If you have to live by the rules… (A Life and Leadership Principle)

Write better rules.

That principle came to me in a personal illustration.

Cheryl and I love to travel, and we have done a lot of it together. Several years ago we realized that we were getting close to visiting all 50 states. Friends of ours had that as a goal of theirs, so we adopted it. Our overall goal was simple – visit all 50 states together. Since then we’ve planned many of our vacations around trying to get to all 50 states. At the time of this postering we are only missing 4 states – Alaska, Wyoming, Nevada and Oregon. (Some of them we’ve been through, but not following “our” rules.)

Cheryl needs a plan, so we needed some criteria in her mind for the visits. We developed the “rules” for a state to be considered “visited”. There were only two rules:

  • We had to be in the state together.
  • We had to spend the night in the state.

Pretty simple, right?

The only problem is we do lots of traveling and most of it is to places we have already been. It will require intentionality to check off the last few. (I’m praying some church in Alaska – or any of the other 3 states – will need me to fill in some Sunday or lead a retreat for them soon. 🙂 )

A few years ago, we were on vacation attempting to cover another state. Our plan would allow us to mark four states off our list on this trip. As we started planning, however, we realized we could mark five states off our list, if only we didn’t have to “spend the night there”. Our own rule got in the way. As anxious as we are to mark off all 50 states, especially since we are so close, we still had a rule to follow.

Then the thought occurred to me. They were our rules. We could change them if we want to. We could say we had to eat a meal there. Or we could say we had to spend 6 hours there.

But, the point I’m making:

We could change the rules and still not alter our original goal – to visit together all 50 states.

It was a huge relief. Cheryl agreed for a short time.

But then she couldn’t bring herself to change the rules. Thankfully, as it turned out, we were able to spend the night in that state anyway, but I still contend we could change the rules if we wanted to. They are OUR rules. (Now if someone could please convince my rule-following wife of that.)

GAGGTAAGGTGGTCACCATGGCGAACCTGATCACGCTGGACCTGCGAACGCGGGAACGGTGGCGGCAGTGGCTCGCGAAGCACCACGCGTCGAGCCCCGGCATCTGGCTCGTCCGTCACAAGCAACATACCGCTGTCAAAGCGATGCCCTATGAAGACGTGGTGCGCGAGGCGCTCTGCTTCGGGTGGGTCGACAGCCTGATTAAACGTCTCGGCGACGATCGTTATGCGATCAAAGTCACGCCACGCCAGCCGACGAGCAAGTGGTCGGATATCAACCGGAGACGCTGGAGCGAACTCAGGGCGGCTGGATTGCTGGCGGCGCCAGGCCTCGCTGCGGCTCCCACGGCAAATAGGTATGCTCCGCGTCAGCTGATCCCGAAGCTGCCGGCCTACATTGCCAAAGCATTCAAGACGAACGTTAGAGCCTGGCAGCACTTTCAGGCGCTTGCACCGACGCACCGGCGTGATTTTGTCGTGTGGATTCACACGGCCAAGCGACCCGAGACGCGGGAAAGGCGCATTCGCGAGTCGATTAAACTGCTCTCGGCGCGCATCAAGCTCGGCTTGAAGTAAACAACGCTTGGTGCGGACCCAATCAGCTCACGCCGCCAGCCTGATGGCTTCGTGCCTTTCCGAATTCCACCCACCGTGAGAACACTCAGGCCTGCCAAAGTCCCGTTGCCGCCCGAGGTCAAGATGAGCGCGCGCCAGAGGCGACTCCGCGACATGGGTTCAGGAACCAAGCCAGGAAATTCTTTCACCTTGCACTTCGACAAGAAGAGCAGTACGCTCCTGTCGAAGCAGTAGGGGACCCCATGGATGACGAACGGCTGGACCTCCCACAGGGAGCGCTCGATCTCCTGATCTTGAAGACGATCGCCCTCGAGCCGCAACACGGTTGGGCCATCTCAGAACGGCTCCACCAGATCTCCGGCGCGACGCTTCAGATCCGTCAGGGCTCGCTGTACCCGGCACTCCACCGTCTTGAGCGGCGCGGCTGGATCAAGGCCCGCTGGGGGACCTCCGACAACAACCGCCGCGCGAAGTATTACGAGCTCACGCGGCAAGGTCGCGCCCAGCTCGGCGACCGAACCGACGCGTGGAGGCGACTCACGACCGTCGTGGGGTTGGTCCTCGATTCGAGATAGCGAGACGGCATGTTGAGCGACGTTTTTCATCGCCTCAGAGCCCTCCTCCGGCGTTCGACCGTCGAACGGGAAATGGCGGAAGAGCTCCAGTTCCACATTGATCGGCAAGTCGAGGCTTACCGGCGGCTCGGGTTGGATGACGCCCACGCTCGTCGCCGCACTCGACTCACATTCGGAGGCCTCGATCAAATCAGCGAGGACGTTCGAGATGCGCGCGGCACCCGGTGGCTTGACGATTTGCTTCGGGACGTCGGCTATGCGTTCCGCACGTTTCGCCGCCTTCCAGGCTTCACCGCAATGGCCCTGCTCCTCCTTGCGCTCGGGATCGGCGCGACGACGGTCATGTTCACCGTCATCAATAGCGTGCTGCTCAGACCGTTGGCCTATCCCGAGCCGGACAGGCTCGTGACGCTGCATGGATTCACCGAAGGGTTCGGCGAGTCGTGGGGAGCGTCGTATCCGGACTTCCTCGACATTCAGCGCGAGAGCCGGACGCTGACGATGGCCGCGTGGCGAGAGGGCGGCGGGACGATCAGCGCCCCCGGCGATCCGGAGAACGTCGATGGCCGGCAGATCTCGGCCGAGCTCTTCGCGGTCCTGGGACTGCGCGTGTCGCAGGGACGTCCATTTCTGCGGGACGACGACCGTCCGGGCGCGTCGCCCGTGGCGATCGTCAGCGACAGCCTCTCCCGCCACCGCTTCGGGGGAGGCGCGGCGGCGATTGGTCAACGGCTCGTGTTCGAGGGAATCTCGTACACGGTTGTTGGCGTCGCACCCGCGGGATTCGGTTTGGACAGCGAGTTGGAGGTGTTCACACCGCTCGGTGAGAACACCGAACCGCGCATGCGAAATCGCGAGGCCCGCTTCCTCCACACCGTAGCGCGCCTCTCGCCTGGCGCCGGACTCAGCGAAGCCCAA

I know that’s a silly example, but it illustrates a much bigger problem we face in many churches and organizations. There’s a leadership principle here.

Sometimes we confuse our rules for our goals.

Rules aren’t goals. Goals aren’t rules.

Rules are meant to help us attain goals, not keep us from them. We need rules. They guide our way to progress.

As much as rules are a part of the process…

Why live by rules that keep us from accomplishing our goals?

I have seen this so many times in leading people. Often we limit ourselves to doing things strictly according to rules we have set for ourselves – or others have set for us, but they actually hinder progress. The rules no longer match what we now want to accomplish – they don’t enable us – they are actually hindering progress.

In those times, we may not need to change our end goal. And we don’t need to lower our standards.

Many times we really just need to write better rules.

I’m still trying to convince my wife this with our last 4 states. (Pray for me.) But for the organizations we lead – let’s not let the rules become a burden in accomplishing our goals.

Be honest – What’s a rule that’s currently getting in the way of progress?

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Ron Edmondson

Author Ron Edmondson

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Join the discussion 16 Comments

  • James says:

    Such a great yet interesting post. Thank you very much for sharing this helpful stuff.

  • […] Write better rules… Written by: Ron Edmondson […]

  • @aaronlage says: